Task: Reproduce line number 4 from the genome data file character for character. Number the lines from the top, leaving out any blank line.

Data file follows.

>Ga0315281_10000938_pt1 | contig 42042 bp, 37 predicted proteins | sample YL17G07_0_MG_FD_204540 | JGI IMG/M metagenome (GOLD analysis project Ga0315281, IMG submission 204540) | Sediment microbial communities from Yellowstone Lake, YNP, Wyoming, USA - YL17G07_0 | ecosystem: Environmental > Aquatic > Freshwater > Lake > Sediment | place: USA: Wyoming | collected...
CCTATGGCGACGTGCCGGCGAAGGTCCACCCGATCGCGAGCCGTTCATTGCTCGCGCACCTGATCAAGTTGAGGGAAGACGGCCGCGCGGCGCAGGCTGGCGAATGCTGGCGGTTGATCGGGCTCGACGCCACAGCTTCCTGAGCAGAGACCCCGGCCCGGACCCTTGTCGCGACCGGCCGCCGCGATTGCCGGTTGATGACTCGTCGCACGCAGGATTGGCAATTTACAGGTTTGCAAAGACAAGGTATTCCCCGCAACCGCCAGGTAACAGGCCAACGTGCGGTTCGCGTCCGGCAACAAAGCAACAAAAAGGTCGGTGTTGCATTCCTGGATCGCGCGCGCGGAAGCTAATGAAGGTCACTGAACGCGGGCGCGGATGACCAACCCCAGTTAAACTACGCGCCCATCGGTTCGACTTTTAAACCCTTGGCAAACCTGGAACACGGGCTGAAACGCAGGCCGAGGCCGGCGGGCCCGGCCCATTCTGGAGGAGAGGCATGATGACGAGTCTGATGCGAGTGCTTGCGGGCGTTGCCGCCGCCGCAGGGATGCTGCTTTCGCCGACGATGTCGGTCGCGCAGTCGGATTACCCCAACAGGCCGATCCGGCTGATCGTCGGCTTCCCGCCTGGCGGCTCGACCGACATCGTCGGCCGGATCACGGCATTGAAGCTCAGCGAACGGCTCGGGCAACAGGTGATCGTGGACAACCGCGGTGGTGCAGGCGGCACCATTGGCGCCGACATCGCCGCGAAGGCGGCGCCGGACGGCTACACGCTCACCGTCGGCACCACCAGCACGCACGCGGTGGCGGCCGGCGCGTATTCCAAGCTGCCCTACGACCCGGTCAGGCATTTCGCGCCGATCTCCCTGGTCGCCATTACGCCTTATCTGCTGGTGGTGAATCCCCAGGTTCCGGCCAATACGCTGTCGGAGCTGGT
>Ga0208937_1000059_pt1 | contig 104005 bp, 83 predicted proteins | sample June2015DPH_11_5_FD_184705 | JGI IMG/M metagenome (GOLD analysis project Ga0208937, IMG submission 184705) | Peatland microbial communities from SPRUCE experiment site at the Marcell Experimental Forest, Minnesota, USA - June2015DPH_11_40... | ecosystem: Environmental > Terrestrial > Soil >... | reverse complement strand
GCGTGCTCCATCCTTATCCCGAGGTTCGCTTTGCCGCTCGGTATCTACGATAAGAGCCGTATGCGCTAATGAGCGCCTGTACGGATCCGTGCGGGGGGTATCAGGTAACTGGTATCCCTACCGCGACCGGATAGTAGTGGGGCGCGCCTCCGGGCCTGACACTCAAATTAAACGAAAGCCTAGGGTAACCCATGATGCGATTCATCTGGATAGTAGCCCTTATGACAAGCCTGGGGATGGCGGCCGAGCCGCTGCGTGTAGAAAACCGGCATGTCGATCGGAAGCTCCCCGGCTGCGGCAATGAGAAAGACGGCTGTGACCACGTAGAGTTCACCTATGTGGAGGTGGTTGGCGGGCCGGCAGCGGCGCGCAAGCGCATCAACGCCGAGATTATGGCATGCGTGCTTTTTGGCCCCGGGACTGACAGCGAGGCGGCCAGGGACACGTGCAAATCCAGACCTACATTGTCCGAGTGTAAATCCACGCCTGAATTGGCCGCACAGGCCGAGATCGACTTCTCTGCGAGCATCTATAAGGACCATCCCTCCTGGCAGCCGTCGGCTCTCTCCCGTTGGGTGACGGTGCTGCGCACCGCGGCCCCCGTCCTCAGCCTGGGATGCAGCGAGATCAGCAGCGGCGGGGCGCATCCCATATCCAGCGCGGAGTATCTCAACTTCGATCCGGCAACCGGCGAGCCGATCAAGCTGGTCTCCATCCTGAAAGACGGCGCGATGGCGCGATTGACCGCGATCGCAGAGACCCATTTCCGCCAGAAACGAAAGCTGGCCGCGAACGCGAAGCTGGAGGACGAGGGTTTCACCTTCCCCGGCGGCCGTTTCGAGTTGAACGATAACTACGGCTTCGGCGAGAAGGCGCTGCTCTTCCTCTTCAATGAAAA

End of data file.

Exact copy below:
GCGTGCTCCATCCTTATCCCGAGGTTCGCTTTGCCGCTCGGTATCTACGATAAGAGCCGTATGCGCTAATGAGCGCCTGTACGGATCCGTGCGGGGGGTATCAGGTAACTGGTATCCCTACCGCGACCGGATAGTAGTGGGGCGCGCCTCCGGGCCTGACACTCAAATTAAACGAAAGCCTAGGGTAACCCATGATGCGATTCATCTGGATAGTAGCCCTTATGACAAGCCTGGGGATGGCGGCCGAGCCGCTGCGTGTAGAAAACCGGCATGTCGATCGGAAGCTCCCCGGCTGCGGCAATGAGAAAGACGGCTGTGACCACGTAGAGTTCACCTATGTGGAGGTGGTTGGCGGGCCGGCAGCGGCGCGCAAGCGCATCAACGCCGAGATTATGGCATGCGTGCTTTTTGGCCCCGGGACTGACAGCGAGGCGGCCAGGGACACGTGCAAATCCAGACCTACATTGTCCGAGTGTAAATCCACGCCTGAATTGGCCGCACAGGCCGAGATCGACTTCTCTGCGAGCATCTATAAGGACCATCCCTCCTGGCAGCCGTCGGCTCTCTCCCGTTGGGTGACGGTGCTGCGCACCGCGGCCCCCGTCCTCAGCCTGGGATGCAGCGAGATCAGCAGCGGCGGGGCGCATCCCATATCCAGCGCGGAGTATCTCAACTTCGATCCGGCAACCGGCGAGCCGATCAAGCTGGTCTCCATCCTGAAAGACGGCGCGATGGCGCGATTGACCGCGATCGCAGAGACCCATTTCCGCCAGAAACGAAAGCTGGCCGCGAACGCGAAGCTGGAGGACGAGGGTTTCACCTTCCCCGGCGGCCGTTTCGAGTTGAACGATAACTACGGCTTCGGCGAGAAGGCGCTGCTCTTCCTCTTCAATGAAAA